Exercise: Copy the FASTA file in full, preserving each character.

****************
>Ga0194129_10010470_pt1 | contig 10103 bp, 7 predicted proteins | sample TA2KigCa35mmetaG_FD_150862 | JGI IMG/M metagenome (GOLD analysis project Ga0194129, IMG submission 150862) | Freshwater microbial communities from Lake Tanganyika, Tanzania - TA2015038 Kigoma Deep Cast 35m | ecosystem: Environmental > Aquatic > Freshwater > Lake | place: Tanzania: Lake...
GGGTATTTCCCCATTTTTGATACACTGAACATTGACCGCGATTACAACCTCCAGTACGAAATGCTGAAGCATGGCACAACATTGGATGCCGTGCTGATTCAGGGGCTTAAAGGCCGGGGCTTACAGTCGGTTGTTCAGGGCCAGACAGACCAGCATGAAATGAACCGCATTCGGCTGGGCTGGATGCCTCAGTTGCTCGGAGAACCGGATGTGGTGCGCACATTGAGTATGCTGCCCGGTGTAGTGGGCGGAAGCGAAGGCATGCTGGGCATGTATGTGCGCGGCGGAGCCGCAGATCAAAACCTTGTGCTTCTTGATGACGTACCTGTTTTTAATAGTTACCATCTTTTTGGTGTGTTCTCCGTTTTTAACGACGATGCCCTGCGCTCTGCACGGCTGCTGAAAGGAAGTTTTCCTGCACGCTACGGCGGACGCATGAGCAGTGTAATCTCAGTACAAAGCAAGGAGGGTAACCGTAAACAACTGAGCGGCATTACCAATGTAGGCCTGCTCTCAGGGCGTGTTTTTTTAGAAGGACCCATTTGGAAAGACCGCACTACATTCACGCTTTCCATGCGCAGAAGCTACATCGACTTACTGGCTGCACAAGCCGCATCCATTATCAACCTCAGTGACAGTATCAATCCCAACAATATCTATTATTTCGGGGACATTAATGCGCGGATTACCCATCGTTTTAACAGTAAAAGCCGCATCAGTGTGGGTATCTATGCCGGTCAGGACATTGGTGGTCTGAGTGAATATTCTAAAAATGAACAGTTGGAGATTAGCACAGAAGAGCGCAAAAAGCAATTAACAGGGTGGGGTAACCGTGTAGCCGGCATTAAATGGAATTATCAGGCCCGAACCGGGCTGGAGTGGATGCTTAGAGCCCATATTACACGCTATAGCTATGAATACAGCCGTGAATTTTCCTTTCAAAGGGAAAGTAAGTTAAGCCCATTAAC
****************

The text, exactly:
>Ga0194129_10010470_pt1 | contig 10103 bp, 7 predicted proteins | sample TA2KigCa35mmetaG_FD_150862 | JGI IMG/M metagenome (GOLD analysis project Ga0194129, IMG submission 150862) | Freshwater microbial communities from Lake Tanganyika, Tanzania - TA2015038 Kigoma Deep Cast 35m | ecosystem: Environmental > Aquatic > Freshwater > Lake | place: Tanzania: Lake...
GGGTATTTCCCCATTTTTGATACACTGAACATTGACCGCGATTACAACCTCCAGTACGAAATGCTGAAGCATGGCACAACATTGGATGCCGTGCTGATTCAGGGGCTTAAAGGCCGGGGCTTACAGTCGGTTGTTCAGGGCCAGACAGACCAGCATGAAATGAACCGCATTCGGCTGGGCTGGATGCCTCAGTTGCTCGGAGAACCGGATGTGGTGCGCACATTGAGTATGCTGCCCGGTGTAGTGGGCGGAAGCGAAGGCATGCTGGGCATGTATGTGCGCGGCGGAGCCGCAGATCAAAACCTTGTGCTTCTTGATGACGTACCTGTTTTTAATAGTTACCATCTTTTTGGTGTGTTCTCCGTTTTTAACGACGATGCCCTGCGCTCTGCACGGCTGCTGAAAGGAAGTTTTCCTGCACGCTACGGCGGACGCATGAGCAGTGTAATCTCAGTACAAAGCAAGGAGGGTAACCGTAAACAACTGAGCGGCATTACCAATGTAGGCCTGCTCTCAGGGCGTGTTTTTTTAGAAGGACCCATTTGGAAAGACCGCACTACATTCACGCTTTCCATGCGCAGAAGCTACATCGACTTACTGGCTGCACAAGCCGCATCCATTATCAACCTCAGTGACAGTATCAATCCCAACAATATCTATTATTTCGGGGACATTAATGCGCGGATTACCCATCGTTTTAACAGTAAAAGCCGCATCAGTGTGGGTATCTATGCCGGTCAGGACATTGGTGGTCTGAGTGAATATTCTAAAAATGAACAGTTGGAGATTAGCACAGAAGAGCGCAAAAAGCAATTAACAGGGTGGGGTAACCGTGTAGCCGGCATTAAATGGAATTATCAGGCCCGAACCGGGCTGGAGTGGATGCTTAGAGCCCATATTACACGCTATAGCTATGAATACAGCCGTGAATTTTCCTTTCAAAGGGAAAGTAAGTTAAGCCCATTAAC